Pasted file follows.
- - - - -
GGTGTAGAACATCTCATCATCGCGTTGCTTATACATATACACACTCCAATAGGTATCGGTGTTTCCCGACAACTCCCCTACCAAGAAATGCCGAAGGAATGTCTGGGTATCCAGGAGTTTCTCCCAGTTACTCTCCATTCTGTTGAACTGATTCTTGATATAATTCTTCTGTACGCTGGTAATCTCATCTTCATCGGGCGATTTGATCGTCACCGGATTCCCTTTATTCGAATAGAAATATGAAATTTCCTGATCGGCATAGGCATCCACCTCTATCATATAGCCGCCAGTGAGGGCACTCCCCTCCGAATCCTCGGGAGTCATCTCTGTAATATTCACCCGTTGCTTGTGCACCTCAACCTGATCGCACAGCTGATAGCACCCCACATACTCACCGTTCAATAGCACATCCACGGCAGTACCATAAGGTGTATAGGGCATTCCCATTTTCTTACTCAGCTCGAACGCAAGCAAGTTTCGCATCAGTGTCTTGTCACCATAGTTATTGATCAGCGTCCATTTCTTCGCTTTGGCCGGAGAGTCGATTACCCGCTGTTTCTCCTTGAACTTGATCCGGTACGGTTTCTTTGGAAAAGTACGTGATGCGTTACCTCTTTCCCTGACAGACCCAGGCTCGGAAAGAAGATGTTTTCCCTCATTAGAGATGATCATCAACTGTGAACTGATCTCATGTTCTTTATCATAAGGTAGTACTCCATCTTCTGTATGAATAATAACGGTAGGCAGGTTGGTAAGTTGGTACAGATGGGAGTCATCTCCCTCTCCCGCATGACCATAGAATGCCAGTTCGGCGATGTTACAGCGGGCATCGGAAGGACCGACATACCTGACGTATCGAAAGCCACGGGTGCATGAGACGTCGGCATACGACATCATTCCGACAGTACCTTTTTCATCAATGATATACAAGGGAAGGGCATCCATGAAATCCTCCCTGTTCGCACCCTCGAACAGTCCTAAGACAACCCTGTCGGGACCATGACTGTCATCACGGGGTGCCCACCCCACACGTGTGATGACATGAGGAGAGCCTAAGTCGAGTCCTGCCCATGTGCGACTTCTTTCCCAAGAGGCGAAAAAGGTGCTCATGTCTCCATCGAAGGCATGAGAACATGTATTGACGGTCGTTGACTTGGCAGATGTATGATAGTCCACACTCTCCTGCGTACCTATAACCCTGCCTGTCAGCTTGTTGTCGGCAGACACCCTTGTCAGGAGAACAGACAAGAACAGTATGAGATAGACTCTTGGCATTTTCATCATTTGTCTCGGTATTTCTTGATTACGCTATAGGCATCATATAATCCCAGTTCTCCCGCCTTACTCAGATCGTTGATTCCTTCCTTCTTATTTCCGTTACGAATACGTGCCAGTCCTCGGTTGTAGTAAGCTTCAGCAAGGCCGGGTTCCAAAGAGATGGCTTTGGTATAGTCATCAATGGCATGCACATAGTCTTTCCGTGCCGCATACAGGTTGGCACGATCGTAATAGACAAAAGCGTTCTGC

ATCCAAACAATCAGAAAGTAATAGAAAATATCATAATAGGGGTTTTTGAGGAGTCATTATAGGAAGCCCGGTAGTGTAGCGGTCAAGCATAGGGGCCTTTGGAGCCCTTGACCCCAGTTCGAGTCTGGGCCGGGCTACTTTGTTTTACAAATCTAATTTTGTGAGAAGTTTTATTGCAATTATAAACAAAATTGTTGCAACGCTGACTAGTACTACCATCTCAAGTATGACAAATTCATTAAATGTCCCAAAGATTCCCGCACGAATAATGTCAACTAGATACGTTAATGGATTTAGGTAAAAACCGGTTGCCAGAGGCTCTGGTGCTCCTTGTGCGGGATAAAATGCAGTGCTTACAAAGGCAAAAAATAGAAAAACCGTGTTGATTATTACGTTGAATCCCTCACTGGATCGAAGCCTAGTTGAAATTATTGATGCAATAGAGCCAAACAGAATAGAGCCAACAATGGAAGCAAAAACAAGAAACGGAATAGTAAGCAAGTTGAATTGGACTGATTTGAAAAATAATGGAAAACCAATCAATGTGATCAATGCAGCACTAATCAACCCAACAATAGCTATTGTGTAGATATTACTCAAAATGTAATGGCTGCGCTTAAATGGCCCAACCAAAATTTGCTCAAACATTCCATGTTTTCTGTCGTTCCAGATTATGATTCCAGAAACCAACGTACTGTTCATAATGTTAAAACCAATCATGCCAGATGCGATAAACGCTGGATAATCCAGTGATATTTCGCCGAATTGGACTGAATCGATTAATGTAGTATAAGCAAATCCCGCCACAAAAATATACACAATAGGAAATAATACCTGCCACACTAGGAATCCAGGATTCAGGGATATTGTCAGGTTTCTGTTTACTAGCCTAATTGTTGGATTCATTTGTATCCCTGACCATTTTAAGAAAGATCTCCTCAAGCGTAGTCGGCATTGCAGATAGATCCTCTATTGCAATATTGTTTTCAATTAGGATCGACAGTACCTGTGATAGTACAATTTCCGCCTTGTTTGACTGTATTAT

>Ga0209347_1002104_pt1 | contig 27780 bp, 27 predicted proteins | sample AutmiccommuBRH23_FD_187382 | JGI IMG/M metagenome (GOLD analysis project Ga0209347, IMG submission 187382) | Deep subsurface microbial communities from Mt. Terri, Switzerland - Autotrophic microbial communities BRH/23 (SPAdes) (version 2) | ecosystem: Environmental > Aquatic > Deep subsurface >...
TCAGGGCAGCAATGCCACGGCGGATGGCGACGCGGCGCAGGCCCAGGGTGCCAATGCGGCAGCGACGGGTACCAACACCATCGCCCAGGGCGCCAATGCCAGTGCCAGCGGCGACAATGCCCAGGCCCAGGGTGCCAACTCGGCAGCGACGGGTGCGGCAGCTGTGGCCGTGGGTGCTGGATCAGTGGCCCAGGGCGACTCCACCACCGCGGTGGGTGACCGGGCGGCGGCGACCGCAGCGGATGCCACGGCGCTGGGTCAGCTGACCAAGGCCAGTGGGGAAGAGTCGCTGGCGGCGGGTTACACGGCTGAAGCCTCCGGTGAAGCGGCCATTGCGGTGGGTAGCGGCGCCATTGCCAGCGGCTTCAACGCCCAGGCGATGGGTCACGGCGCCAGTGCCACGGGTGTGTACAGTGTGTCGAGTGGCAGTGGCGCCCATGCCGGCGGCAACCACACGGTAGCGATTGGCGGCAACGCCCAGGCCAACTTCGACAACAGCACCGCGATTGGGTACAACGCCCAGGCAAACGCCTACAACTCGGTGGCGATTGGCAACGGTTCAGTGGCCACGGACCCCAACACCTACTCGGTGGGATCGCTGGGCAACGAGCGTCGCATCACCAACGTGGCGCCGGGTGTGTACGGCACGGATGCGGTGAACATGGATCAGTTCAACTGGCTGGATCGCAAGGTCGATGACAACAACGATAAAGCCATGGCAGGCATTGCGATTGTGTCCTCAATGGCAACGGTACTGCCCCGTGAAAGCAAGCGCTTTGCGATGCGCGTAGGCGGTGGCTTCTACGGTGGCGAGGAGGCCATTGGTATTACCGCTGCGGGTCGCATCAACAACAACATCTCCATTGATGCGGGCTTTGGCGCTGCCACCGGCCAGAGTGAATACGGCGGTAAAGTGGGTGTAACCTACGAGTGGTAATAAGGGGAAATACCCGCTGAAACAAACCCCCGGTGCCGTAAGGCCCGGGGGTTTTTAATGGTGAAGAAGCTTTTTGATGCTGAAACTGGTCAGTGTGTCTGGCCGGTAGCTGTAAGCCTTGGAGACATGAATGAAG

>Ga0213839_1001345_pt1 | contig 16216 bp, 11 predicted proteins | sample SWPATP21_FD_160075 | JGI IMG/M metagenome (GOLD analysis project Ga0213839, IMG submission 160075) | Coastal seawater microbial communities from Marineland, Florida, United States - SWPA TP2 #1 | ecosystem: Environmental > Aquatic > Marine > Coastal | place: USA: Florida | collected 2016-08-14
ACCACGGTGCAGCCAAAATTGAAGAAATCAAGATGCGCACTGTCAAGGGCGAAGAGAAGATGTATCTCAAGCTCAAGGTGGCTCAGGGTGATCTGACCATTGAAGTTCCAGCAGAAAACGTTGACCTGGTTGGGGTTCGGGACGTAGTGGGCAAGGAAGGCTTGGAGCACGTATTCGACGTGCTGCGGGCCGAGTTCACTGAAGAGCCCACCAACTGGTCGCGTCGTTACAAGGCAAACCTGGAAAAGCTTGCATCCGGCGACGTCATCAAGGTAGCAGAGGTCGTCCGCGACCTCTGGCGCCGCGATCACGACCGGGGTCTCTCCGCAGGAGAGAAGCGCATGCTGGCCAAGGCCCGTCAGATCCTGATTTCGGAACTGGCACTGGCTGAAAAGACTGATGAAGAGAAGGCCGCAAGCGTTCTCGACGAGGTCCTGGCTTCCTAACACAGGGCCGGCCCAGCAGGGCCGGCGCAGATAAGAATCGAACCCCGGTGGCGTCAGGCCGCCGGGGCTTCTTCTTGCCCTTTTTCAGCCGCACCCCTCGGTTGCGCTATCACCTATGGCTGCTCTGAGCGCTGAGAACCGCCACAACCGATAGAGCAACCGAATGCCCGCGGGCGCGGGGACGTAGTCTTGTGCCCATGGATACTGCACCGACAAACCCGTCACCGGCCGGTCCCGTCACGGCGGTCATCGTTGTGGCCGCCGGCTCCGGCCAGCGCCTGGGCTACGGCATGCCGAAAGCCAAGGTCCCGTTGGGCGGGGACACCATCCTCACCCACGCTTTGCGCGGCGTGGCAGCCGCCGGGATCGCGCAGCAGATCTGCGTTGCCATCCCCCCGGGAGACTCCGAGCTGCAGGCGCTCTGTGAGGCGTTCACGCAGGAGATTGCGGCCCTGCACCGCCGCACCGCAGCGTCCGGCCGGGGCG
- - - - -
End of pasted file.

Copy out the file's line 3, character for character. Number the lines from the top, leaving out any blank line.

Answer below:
>Ga0209347_1002104_pt1 | contig 27780 bp, 27 predicted proteins | sample AutmiccommuBRH23_FD_187382 | JGI IMG/M metagenome (GOLD analysis project Ga0209347, IMG submission 187382) | Deep subsurface microbial communities from Mt. Terri, Switzerland - Autotrophic microbial communities BRH/23 (SPAdes) (version 2) | ecosystem: Environmental > Aquatic > Deep subsurface >...